The most beautiful part of the Supreme Court judgment is that it is a unanimous judgment. It is very rare that in the case as big as this, all the judges are on the same page and echo the same thoughts. Even the High Court judgment delivered in 2010 by the bench of three judges was not unanimous and differed considerably on several points. The fact that it is a unanimous judgment by the Supreme Court makes it more difficult to further challenge it in the review or curative petition. However, the judgment of the Supreme Court is quite unusual. The judgment does not mention who the author of the main judgment is. It does not mention the name of the judge who wrote the addenda to the judgment. Perhaps this is the only case in which this has happened. One does not know how to decipher this. What is the judgment authored by all of the five judges? Even if that is the case, the name of the judge who authored the addenda must have been written. 


Law makes it clear that every human being has a legal personality. That means, every human being can sue and be sued. Similarly, artificial persons like companies, corporations, etc. have been given the status of legal personality. In Hinduism, Idols are recognised as legal persons, who can be represented through their friend. The Ayodhya case too was initiated by a friend of Lord Ram. However, the Hindus also advanced another argument that the Ram Janm Bhoomi, that is, the land itself had legal personality. The Supreme Court did not agree with this claim and the judgment discusses this in detail. With respect to the legal personality of the idol, the Court said, “At the heart of the present dispute are questions pertaining to the rightful manager of the deity and the access of the devotees of Lord Ram to the idols. To ensure the legal protection of the underlying purpose and practically adjudicate upon the dispute, the legal personality of the first plaintiff is recognised”.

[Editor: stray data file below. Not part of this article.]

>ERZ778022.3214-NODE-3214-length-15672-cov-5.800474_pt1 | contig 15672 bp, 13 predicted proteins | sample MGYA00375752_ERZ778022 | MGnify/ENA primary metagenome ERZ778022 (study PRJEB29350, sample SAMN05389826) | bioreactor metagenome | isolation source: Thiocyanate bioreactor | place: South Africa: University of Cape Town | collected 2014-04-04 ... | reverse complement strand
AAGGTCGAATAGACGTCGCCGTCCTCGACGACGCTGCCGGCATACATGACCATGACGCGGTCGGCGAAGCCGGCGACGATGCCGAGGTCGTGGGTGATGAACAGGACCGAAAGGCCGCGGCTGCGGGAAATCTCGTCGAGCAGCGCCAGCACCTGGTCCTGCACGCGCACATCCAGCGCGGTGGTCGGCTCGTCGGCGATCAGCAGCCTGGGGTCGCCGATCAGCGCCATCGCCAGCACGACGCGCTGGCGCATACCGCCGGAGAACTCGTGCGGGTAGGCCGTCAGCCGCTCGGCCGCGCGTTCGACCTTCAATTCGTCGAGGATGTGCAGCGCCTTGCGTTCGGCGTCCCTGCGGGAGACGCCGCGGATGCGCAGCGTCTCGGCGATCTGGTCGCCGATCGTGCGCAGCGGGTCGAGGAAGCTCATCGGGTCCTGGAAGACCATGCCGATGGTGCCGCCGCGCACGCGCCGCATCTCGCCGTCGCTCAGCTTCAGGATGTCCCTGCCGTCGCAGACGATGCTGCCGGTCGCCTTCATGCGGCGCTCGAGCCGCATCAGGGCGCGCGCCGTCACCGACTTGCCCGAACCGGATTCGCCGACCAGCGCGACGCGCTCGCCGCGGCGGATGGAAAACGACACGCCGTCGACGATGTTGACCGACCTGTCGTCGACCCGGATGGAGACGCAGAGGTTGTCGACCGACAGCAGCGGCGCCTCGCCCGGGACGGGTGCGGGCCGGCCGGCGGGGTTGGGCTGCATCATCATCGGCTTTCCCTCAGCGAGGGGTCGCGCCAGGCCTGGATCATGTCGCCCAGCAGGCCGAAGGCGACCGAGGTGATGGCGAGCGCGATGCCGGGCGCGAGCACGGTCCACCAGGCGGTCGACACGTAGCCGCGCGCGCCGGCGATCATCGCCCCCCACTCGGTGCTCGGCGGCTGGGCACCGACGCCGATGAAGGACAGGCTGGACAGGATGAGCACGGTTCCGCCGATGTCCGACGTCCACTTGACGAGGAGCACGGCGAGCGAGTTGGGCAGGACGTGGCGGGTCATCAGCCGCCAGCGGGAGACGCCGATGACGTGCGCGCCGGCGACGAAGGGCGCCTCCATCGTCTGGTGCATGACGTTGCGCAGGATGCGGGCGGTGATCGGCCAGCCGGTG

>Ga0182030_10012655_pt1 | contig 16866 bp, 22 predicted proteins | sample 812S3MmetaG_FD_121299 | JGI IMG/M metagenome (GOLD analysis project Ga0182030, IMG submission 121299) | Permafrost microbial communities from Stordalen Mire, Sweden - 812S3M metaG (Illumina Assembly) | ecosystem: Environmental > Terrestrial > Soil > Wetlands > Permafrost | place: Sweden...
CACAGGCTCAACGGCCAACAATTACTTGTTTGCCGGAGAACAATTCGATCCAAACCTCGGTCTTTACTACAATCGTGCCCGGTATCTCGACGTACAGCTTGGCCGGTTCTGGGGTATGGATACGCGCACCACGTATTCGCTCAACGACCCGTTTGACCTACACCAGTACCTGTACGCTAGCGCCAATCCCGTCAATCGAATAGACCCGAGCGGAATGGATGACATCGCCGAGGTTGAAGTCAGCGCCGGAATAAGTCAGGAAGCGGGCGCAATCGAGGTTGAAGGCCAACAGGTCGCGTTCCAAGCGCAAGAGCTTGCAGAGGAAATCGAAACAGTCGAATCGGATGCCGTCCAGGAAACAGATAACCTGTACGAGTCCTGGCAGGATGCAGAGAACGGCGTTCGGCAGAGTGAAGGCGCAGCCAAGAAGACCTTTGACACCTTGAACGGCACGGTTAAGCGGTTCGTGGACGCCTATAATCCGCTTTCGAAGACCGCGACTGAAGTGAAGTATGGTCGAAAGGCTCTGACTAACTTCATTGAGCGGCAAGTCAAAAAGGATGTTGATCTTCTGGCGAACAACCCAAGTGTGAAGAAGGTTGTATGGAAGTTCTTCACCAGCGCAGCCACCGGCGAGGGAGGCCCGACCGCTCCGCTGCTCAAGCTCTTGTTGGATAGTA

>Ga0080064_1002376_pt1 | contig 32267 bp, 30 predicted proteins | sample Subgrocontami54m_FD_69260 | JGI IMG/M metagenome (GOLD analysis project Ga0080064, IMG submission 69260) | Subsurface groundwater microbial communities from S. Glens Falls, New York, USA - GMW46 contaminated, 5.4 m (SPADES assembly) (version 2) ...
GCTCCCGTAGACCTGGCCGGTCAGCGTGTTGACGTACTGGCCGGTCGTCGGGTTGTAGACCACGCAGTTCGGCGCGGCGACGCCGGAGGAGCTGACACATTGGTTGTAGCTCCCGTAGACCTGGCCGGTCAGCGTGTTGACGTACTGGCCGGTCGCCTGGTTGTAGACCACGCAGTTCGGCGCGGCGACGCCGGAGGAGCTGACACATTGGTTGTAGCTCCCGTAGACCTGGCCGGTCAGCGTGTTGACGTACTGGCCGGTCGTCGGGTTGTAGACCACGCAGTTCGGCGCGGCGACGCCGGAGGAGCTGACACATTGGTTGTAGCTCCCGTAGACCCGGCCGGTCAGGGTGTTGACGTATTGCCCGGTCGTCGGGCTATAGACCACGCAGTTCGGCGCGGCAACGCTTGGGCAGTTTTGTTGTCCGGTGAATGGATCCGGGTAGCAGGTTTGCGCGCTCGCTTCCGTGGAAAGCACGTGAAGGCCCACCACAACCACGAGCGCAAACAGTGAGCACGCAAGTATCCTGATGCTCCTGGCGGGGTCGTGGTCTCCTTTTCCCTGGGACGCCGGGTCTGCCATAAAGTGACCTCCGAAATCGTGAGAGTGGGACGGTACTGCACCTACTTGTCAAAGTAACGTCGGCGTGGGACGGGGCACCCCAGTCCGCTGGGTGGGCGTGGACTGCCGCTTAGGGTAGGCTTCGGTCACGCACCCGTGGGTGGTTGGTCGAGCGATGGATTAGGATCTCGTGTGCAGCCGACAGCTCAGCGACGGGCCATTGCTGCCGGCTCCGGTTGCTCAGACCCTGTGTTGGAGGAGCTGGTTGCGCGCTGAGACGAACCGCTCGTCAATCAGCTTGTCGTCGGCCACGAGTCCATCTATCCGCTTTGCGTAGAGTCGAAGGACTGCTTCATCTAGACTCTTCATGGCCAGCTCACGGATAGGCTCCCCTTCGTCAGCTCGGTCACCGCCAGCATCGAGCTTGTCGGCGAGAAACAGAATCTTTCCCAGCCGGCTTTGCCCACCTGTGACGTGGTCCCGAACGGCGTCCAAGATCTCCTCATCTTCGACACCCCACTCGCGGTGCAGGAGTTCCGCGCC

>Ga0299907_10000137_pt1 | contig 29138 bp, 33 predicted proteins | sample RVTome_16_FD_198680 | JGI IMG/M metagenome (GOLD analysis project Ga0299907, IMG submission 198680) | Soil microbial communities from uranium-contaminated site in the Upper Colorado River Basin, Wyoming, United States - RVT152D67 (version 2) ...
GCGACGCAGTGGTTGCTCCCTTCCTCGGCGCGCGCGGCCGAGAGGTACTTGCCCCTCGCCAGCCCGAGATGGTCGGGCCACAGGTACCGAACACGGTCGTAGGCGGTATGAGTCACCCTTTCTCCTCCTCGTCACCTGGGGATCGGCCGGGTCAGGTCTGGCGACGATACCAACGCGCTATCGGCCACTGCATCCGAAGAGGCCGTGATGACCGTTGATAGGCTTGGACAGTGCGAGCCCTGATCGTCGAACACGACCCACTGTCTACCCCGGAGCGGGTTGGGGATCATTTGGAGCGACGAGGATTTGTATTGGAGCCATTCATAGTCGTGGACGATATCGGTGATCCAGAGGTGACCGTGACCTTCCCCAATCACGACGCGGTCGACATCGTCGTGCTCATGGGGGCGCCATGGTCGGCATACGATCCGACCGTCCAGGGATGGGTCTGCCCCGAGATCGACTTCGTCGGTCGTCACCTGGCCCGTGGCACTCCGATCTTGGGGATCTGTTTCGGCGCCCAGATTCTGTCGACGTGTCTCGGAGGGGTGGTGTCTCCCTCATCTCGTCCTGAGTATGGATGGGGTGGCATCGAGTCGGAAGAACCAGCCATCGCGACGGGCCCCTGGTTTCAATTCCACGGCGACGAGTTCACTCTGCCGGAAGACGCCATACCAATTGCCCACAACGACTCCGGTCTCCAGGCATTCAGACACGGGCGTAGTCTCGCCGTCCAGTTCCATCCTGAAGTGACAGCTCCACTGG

It is true that the Supreme Court has said “For the purposes of recognising a legal person, the relevant inquiry is the purpose to be achieved by such recognition. To the extent such purpose is achieved, the form or corpus of the object upon which legal personality is conferred is not a matter of substance but merely a question of form.” But there are still some questions lurking around.


Now that the verdict has been delivered by the Supreme Court, the next logical step in order to find any infirmity with the same is a review petition. A review petition can be filed only on very limited grounds and is governed by Article 137 of the Indian Constitution and order 47 of the Supreme Court Rules, 2013. A review petition has to be filed within 30 days and those who were not parties before the Supreme Court can also file the same. Ordinarily, the bench hearing the review petition should be the same as the bench which delivered the verdict in the original matter. However, the Bench for the Review Petition in Ayodhya matter will be altered in view of the retirement of Chief Justice Gogoi. 

For review, one has to show error apparent on the face of the record, after which the Supreme Court may interfere. There may well be certain points which need a relook. Few Hindu factions have remarked that when the disputed site was only 0.313 acres, why give 5 acres for a Mosque? Also, why shouldn’t only a monetary compensation be paid and no alternate land be given? Why did the Court comment on incidents of 1949 and demolition of 1992, when the same were not before it?  Should not the court have added that its observations were not going to affect the ongoing criminal trial? On one hand, the Court has commented upon issues that were not before it, and on the other hand, it has taken no steps, despite several applications in the Aslam Bhure matter, which is pending since 2002.

All India Muslim Personal Law Board (AIMPLB) in its press conference has also stated, “We feel that the restitution by granting 5 acres· land where fundamental values have been damaged to the extent of causing national shame, will not in any manner heal the wounds caused…Mosques are essential for the religious practice of Muslims. Building the same Mosque at some other site in situations like this is also not permissible as per Islamic Law.” On the other hand, Shia Waqf Board has stated that if Sunni Waqf Board does not want the 5 acres land, the Shia Waqf Board is ready to accept the land and build a hospital over it.


The Constitution of India impliedly agrees with and institutes the principle of separation of powers. There is a question that when the state has ownership of the disputed land, why should it not be the authority which acts upon the same? India is a secular republic and the State does not have a religion as such. However, it does regulate the matters of religion. The Judiciary is also propounding the view that matters of religion should not be judged through the prism of rationality. The aspect of the Supreme Court deciding the Ayodhya dispute as a title suit, but on the basis of evidence of faith is also being criticized.